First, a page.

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The 5 Best Brunch Spots in the East End

Our friends at the Houston Press are at it once again, this time with their take on the 5 best brunch spots in the East End.

Brooke Viggiano shares her thoughts:

In Houston, we’re pretty serious about our brunch. Whether it be migas and breakfast tacos or chicken and waffles and loaded Bloody Marys, we have no shortage of awesome spots to get our brunch on. Keeping later hours and killer cocktails in mind, we’ll be taking a look at some of our favorite spots around town.

Note: For the purposes of this list, the East End is based off of this official map, which roughly places its boundaries at Clinton Drive to the north, I-45 to the south, 610 to the east and parts of 59 to the west.

Honorable Mention: Saturday morning aporreado at Los Corrales.

5. Brady’s Landing Sunday 10 a.m. to 2:30 p.m.

This all-you-can-eat brunch buffet ($31.95 per person) overlooking Houston’s ship channel is often overlooked itself. But with endless complimentary mimosas and every brunch station under the sun — from made-to-order omelets and waffles to freshly made fajitas, gumbo, pasta, and steamed and fried seafood, it shouldn’t be.

4. El Tiempo Cantina Saturday and Sunday 9 a.m. to 1 p.m.

Come here for plates crammed with fried papitas, refried beans, and El Tiempo’s housemade chewy tortillas alongside Tex-Mex breakfast classics like carne asada, spicy chilaquiles, and smothered enchiladas with huevos your way. There’s even a crepe-style pecan-studded pancake for your sweet tooth — but don’t worry, it’s served with ham steak or one of two spicy sausages, too. Boozy beverages, like tequila in shot or ‘rita form, are only served from 10 a.m. to noon on Sundays, so be sure to come then if you want to get in one last weekend buzz.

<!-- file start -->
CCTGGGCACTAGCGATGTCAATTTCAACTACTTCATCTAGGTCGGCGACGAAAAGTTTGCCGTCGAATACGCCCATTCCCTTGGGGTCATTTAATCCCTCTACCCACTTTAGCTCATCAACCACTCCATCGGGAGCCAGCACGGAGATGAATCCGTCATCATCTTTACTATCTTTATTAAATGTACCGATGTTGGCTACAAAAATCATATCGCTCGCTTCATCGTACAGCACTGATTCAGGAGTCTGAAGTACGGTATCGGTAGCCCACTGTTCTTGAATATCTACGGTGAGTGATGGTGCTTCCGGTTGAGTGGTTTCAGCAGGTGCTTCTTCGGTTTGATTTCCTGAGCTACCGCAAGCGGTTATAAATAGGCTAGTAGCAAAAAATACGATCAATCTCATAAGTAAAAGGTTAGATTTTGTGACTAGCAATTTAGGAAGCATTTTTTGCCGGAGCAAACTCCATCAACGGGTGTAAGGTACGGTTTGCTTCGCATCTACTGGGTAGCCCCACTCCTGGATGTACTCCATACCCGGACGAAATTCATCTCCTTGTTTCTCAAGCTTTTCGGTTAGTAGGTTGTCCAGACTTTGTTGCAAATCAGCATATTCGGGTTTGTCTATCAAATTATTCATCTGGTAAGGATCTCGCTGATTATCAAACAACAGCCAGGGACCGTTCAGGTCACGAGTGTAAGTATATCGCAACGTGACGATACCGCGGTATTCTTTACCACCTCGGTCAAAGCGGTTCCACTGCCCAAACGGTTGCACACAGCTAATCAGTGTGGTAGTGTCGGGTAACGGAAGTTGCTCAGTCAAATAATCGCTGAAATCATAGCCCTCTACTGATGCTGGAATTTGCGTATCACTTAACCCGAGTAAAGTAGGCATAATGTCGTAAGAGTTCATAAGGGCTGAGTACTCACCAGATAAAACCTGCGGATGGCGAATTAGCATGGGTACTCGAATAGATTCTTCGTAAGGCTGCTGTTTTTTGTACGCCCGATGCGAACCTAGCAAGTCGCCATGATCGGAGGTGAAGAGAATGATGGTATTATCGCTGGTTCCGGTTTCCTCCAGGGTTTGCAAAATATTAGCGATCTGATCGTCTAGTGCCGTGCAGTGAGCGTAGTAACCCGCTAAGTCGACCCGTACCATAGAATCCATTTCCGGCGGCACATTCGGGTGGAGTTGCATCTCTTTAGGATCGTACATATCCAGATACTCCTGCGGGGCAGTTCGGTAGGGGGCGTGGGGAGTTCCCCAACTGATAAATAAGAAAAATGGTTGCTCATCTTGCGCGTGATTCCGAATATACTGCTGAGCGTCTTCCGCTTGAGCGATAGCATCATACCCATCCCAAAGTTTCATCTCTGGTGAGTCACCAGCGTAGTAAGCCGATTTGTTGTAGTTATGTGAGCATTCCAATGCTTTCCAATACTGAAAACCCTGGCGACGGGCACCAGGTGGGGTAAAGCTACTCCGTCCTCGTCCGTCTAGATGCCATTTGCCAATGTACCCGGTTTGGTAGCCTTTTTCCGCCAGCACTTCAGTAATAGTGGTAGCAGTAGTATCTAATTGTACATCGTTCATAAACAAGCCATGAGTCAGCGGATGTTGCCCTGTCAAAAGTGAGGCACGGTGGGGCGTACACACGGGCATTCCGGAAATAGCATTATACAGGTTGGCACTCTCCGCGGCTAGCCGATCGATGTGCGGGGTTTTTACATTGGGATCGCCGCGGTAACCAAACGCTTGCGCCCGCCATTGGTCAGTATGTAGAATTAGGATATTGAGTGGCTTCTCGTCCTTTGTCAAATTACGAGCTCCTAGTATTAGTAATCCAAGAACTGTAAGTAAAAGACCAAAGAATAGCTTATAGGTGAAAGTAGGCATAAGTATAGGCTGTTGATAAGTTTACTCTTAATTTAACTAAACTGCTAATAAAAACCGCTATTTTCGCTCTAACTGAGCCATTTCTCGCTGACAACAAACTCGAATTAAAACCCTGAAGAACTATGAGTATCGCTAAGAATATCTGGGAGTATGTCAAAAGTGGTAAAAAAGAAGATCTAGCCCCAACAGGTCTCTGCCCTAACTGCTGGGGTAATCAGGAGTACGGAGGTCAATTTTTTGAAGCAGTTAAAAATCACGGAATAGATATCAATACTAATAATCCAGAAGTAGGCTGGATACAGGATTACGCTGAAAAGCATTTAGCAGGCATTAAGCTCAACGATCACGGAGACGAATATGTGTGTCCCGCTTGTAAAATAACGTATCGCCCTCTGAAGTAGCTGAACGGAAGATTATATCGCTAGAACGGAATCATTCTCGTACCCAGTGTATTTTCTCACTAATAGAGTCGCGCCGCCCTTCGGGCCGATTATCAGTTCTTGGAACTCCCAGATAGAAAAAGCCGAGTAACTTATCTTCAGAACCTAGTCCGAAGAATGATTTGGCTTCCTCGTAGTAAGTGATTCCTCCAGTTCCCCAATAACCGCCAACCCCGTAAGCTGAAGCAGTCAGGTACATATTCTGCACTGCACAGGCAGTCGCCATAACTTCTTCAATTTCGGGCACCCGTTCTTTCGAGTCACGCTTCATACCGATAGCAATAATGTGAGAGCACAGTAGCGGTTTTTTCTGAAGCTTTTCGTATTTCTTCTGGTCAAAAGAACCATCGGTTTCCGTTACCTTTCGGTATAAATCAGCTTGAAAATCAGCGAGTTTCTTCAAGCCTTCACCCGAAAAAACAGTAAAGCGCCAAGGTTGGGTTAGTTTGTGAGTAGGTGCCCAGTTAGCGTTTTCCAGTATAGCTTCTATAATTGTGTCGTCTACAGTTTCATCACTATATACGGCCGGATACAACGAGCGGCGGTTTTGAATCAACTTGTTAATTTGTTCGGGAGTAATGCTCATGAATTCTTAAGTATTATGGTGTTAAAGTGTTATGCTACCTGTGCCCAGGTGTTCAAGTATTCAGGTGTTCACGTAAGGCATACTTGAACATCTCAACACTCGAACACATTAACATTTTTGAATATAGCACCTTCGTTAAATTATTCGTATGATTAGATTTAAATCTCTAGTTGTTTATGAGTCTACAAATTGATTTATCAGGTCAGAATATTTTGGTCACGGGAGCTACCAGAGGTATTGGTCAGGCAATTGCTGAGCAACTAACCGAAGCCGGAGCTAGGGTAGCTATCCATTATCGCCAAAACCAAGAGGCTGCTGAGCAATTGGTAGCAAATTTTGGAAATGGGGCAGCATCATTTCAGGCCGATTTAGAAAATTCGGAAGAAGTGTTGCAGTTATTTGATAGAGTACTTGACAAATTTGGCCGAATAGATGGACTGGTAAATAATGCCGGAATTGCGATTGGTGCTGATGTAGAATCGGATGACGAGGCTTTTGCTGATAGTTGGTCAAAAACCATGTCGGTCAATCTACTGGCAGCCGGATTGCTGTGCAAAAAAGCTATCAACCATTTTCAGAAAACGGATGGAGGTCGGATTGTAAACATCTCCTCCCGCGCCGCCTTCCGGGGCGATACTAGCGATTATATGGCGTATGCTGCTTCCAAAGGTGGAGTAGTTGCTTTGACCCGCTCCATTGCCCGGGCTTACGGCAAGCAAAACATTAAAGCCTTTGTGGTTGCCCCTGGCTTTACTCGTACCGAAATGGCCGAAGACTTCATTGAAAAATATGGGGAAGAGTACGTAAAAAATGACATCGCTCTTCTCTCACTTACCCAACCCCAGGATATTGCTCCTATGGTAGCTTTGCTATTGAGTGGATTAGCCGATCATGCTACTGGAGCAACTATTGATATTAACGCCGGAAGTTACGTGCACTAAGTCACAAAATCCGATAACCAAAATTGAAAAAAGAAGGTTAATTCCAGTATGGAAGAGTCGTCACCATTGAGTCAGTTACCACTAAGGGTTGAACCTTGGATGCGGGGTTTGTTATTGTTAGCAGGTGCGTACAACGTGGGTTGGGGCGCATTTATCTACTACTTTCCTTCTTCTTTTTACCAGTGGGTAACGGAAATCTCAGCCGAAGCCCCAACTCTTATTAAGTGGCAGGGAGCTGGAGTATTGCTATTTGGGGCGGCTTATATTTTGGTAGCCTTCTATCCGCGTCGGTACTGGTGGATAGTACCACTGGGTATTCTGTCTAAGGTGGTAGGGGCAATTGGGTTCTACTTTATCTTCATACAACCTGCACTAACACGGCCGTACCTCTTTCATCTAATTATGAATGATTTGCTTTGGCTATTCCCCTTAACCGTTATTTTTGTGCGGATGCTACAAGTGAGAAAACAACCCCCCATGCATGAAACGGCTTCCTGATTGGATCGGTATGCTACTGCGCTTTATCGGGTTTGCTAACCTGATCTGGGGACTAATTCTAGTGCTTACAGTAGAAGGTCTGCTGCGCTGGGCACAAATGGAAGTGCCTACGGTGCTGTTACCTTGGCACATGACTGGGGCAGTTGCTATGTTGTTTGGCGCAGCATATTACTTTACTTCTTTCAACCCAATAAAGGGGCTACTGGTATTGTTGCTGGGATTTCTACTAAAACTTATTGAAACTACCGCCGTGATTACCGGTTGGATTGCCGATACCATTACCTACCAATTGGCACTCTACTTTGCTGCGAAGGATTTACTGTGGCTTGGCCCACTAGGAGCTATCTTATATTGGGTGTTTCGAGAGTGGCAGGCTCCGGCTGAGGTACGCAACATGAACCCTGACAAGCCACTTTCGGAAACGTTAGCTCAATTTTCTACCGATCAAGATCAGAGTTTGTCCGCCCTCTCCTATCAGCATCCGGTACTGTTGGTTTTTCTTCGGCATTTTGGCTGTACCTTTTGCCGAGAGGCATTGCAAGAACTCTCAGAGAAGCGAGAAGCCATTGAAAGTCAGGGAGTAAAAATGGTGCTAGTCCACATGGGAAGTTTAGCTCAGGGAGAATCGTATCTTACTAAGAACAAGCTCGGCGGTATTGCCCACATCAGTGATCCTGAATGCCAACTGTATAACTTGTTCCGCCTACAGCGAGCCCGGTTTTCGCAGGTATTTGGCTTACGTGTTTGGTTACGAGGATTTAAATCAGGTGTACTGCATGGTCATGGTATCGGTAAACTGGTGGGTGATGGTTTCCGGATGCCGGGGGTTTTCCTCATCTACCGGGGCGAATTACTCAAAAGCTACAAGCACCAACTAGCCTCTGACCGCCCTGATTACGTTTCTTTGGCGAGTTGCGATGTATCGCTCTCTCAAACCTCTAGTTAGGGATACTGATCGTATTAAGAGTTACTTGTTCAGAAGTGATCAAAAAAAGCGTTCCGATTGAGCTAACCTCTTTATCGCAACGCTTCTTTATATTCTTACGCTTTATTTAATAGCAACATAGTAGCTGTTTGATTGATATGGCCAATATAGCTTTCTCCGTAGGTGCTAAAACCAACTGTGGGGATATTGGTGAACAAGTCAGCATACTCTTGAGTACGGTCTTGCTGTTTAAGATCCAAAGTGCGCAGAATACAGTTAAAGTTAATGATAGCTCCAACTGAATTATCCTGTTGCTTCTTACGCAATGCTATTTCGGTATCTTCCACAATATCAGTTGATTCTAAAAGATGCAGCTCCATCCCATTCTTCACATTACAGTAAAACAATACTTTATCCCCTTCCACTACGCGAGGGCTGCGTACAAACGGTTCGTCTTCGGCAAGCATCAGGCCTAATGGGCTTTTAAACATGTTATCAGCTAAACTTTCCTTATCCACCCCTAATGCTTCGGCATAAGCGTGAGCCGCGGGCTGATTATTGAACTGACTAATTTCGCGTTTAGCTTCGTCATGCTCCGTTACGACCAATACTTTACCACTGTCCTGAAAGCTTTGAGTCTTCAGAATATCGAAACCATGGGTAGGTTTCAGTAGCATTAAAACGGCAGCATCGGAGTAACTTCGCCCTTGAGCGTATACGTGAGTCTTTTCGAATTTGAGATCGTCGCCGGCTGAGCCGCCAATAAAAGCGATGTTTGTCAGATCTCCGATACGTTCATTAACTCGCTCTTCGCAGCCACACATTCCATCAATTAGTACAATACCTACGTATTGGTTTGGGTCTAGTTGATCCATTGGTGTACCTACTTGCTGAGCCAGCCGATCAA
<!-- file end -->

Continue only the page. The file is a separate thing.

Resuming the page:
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Originally published by the Houston Press on Thursday, Aug. 7 2014

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Houston's Historic East End Transformation Expands with Mixed-Use Development Called the Mill

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Houston’s East End is peppered with fields between former industrial brick buildings, bungalows, recently remodeled parks, farmers markets and new condominiums, but a 6-acre lot stands out. Behind purple fencing, the parcel marks two construction trends spreading across the country: adaptive reuse of buildings and the use of timber in commercial projects. The site at the moment houses a pop-up drive-in movie theater, but Houston developer Triten Real Estate Partners plans to turn the lot into a mixed-use project that is expected to be a critical part of the East End’s ongoing transformation. Called the Mill after a former 1890s-era industrial lumber mill on the site, Triten’s project is expected to be one of Houston's first cross-laminated timber office projects, in addition to restaurant and retail space and a 340-unit apartment complex.

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